CD - No not really, I can remember two or three of the guys that played on the ball team. The pitcher was a first sergeant of the outfit. I think he was from Detroit, I am not sure. I can't recall all the guys that played.

JS - You were there a year and a half?

CD - I don't recall just exactly the month that I went out there. I mean when they transferred me over there. It must have been a year and a half because my wife came out.

JS - Were you married?

CD - Oh yes, I was married before I went in. Coming up in four months it will be sixty-six years.

JS - What did your wife do while you were in the Army?

CD - She came out there with me when I finally got settled at Geiger Field. She came out and we spent the next year and a half or whatever time I was there. It must have been longer than that.

JS - Did you live on base?

CD - No, we lived in town. We lived in a great big apartment house. It was tall; we were on the third floor. She didn't live on the base at any time.

JS - Were most of the men married or single?

CD - Most of them were single. In the time that we were over there, two or three were married. As far as I can remember the rest of them were single.

JS - When you were drafted, how old were you? You were born in '18.

CD - I would have been twenty-one or close to it.

JS - Anything else you remember about being in Washington?

CD - In this apartment house, there were four other married couples. Two of them were in the same unit that I was and we would get together and have Thanksgiving and Christmas and this type of thing.

JS - You didn't get back to Kansas during that time?

CD - Yes I did, I had a furlough, but I don't remember what year that was. My wife and I came home. I don't remember when it was; I think it was in the early spring.

JS - Where did you go after you left Washington?

CD - I was in Washington working at the infirmary and I decided to take the Air Corp examination for pilot training. That is what I did, so I got accepted and I left Spokane, Washington, and went to Shepherd Field, Texas. I took some more tests there and one thing and another. From there they sent me to Roswell, New Mexico. In Roswell at that time the war was getting pretty far along. This was in '44 and there in Roswell they decided that they had enough pilots. They shipped me back to the medical unit and I was back in Illinois. I can't recall the camp name. We were organized then into a hospital unit called 115th General Hospital. From there we went to Camp Miles Standish up around Boston. From Boston we shipped out and went over to Farragut, England.

JS - What did you think when you were on that ship going across the ocean?

CD - That ship was the USS America, the biggest ship we had at the time. There were 10,000 of us on that thing including all the hospital units. I don't remember how many nurses we had; fifty or a hundred.

JS - How long did it take you?

CD - Four days to go across there. We asked different people that were running the ship, ``What about submarines?'' They said, ``A submarine can't catch us, this is too fast.'' We arrived at Liverpool and were railroaded up to a place called Harrigut. I don't know how much time I spent there.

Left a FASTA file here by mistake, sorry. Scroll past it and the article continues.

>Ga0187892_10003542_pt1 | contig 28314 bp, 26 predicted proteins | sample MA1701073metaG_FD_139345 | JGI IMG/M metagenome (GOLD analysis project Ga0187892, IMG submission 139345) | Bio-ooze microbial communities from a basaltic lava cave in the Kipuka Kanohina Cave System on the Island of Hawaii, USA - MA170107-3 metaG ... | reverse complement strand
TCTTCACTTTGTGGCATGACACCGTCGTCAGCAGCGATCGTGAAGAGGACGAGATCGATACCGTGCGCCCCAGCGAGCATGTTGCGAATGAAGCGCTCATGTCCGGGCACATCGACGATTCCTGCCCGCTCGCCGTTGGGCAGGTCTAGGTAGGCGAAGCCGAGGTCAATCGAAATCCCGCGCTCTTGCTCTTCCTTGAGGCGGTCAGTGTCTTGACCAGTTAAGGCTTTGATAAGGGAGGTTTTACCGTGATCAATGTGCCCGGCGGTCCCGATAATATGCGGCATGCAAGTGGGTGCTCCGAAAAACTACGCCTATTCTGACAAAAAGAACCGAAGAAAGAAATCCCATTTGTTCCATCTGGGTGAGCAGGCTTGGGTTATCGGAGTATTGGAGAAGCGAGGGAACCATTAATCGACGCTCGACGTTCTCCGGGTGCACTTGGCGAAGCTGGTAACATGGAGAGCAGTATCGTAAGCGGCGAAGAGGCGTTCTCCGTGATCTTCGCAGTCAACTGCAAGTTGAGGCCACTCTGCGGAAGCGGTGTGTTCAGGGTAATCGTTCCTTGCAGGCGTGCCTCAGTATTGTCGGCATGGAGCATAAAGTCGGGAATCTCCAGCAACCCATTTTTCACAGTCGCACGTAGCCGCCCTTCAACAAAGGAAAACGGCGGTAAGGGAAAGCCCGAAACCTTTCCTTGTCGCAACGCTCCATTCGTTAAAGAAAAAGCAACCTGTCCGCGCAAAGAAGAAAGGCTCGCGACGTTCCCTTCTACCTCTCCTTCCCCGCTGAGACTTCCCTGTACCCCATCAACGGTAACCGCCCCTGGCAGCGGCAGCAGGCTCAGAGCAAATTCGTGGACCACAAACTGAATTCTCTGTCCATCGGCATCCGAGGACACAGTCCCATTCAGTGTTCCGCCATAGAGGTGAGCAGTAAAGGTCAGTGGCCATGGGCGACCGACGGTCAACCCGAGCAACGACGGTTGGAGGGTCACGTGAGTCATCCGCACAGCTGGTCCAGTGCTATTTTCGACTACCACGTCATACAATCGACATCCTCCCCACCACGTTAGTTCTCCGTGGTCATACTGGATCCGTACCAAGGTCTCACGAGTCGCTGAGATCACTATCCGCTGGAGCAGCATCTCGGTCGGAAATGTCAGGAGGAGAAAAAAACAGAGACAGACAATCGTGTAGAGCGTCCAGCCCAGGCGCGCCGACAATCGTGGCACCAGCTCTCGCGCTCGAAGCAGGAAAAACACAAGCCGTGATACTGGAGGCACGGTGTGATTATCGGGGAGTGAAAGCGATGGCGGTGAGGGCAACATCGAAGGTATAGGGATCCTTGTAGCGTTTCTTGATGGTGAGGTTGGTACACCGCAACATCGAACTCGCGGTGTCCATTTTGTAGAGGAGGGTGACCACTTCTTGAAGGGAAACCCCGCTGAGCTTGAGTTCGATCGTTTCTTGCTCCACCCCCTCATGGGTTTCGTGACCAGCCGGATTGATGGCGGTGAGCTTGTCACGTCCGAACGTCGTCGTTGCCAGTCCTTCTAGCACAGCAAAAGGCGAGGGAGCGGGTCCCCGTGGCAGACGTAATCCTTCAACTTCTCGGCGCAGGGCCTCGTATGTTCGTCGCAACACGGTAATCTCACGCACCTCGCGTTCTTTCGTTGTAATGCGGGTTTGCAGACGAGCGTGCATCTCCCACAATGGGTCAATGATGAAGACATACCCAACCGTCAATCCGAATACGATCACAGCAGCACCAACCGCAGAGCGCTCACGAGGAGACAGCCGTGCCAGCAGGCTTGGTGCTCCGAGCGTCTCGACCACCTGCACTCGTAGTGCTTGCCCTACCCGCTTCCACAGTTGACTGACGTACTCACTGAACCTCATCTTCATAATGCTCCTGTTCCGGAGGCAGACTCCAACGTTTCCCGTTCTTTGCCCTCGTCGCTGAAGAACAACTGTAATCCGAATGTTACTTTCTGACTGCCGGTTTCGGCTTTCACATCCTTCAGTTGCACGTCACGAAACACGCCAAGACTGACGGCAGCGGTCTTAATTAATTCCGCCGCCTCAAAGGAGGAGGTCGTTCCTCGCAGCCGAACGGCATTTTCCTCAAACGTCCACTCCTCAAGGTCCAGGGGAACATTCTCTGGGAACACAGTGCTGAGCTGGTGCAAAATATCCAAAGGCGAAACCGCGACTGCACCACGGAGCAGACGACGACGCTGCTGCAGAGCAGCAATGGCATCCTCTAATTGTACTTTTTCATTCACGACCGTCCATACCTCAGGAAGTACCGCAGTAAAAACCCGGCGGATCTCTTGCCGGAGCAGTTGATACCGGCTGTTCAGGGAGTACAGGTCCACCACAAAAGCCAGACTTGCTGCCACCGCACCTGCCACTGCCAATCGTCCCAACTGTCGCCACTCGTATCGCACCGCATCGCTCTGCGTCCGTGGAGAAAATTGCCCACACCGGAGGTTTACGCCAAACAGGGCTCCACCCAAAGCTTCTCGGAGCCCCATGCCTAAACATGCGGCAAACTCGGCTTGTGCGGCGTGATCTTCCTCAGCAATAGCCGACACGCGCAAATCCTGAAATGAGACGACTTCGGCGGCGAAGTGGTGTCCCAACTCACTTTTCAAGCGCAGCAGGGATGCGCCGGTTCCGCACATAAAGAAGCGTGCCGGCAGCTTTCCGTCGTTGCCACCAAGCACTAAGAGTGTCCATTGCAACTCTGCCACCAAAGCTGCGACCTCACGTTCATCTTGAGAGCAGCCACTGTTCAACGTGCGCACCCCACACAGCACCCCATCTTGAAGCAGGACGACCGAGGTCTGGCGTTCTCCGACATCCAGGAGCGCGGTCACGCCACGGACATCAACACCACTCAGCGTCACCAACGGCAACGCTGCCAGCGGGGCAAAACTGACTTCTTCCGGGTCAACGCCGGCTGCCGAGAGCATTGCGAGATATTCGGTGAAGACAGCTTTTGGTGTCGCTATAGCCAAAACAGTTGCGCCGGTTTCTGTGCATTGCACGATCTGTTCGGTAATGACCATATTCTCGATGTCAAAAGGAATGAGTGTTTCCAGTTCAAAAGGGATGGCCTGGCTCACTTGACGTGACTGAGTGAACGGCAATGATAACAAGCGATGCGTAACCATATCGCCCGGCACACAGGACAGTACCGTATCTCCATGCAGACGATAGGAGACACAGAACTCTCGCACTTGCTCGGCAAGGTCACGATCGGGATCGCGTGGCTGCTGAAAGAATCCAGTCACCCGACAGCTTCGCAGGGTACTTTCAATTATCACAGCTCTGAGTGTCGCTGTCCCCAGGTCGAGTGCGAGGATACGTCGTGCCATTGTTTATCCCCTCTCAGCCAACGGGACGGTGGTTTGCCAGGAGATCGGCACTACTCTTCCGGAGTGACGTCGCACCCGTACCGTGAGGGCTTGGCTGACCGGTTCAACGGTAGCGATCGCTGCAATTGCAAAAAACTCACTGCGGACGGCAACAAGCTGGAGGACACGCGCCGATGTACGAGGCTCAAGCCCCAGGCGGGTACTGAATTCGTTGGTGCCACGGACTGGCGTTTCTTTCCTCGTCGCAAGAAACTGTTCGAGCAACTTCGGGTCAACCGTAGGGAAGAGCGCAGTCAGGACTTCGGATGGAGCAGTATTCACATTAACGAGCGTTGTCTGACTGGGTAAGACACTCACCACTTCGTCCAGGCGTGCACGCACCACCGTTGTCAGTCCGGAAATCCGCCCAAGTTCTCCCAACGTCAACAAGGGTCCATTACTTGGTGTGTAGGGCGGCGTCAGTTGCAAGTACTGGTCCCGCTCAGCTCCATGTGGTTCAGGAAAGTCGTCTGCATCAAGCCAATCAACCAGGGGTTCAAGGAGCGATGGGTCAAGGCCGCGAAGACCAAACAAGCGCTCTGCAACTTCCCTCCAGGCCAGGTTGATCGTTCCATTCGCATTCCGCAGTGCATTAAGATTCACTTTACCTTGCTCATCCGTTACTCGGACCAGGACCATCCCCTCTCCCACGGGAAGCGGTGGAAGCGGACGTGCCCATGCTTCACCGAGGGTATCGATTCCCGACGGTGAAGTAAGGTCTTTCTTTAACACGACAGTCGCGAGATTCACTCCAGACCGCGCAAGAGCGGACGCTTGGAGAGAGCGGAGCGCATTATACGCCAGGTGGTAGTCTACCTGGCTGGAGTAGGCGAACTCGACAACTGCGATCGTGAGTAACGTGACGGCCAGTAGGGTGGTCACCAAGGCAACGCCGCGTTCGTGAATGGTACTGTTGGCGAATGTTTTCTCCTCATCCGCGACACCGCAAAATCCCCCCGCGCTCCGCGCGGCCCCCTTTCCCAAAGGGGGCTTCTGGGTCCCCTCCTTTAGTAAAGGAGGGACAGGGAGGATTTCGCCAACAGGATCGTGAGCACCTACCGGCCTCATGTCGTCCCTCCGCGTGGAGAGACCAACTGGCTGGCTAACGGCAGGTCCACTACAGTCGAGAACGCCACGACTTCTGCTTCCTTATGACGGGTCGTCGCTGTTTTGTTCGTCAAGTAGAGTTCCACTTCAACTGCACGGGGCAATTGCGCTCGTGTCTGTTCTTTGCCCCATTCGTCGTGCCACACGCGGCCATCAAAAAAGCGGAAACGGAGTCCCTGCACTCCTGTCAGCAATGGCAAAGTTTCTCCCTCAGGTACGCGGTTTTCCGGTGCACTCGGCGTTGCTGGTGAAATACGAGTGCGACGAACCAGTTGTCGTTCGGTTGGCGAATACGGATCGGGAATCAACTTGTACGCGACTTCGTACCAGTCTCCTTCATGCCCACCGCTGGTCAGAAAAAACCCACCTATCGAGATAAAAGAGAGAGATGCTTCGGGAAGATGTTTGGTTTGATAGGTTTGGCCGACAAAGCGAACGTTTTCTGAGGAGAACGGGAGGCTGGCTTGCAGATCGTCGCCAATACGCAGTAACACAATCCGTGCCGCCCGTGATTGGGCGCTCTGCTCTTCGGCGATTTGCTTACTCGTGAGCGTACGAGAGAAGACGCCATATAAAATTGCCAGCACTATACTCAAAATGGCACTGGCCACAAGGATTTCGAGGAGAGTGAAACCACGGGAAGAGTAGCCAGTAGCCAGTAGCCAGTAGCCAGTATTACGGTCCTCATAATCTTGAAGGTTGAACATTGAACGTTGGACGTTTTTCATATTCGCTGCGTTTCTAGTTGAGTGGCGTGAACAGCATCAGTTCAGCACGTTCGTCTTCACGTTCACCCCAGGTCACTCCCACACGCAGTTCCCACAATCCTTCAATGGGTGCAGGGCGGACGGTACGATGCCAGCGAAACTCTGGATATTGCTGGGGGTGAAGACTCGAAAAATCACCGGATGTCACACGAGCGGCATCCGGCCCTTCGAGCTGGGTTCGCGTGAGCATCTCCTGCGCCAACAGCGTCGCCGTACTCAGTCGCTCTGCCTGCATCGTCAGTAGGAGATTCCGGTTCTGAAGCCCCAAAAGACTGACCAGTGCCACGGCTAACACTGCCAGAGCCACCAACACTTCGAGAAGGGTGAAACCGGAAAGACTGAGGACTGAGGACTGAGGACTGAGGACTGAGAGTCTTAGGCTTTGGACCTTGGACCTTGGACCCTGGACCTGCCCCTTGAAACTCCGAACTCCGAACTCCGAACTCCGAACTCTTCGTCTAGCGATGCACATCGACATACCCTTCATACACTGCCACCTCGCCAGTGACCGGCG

JS -Till the end of the war?

CD - No, anyway we established the 115th General Hospital there. We lost one patient, by the way, due to an appendicitis operation.

JS - From where were the patients coming into your hospital?

CD - The battlefield, right from the battlefield, some of them had bandages on and some just had a gauze type thing, depending on where they were wounded. We had some that were pretty severe but we never lost any of those. There was the guy that had appendicitis.

JS - Were they flown over?

CD - I have no idea how they arrived at our place, other than on trains. They arrived on trains sometimes.

JS - Could you describe the hospital? Was it large?

CD - No, it wasn't a single building. It was a bunch of various types of barracks buildings and had wings off several places here and there. The mess hall was in our admissions office in a barracks, which I was in charge of at that time. There were barracks here and there. No one general place at all.

JS - In the admissions area where you were in charge, you took their name?

CD - All that kind of information, the best we could. Some were not able to help us and some were unconscious. Yes, we admitted them there. I was an enlisted man and the officer over me would assign them to various barracks for operation or others.

JS - Did you have a lot of people coming in?

CD - After we got established and set up and everything, yes they were pretty busy. We got a lot of patients from a hospital in Germany. As they progressed further inward we kept getting a few. We were not the only hospital there. There was another one down the road about a quarter of a mile. I think it was called the 116th. We were the 115th.

JS - Was the hospital set up when you went over?

CD - No, we had to do all that kind of thing.

JS - Did you have trouble getting supplies?

CD - The supply man said we didn't, but I know I heard some of the doctors say they wished they had this or that which they didn't have at the time they were operating, but they finally got everything they needed.

JS - Were you over there when D-day occurred?

CD - No, I left the states after D-day. I was in this camp where we were organized. I can't remember the name of it. It was in Illinois. We were organized as the 115th General Hospital and D-day happened while we were there.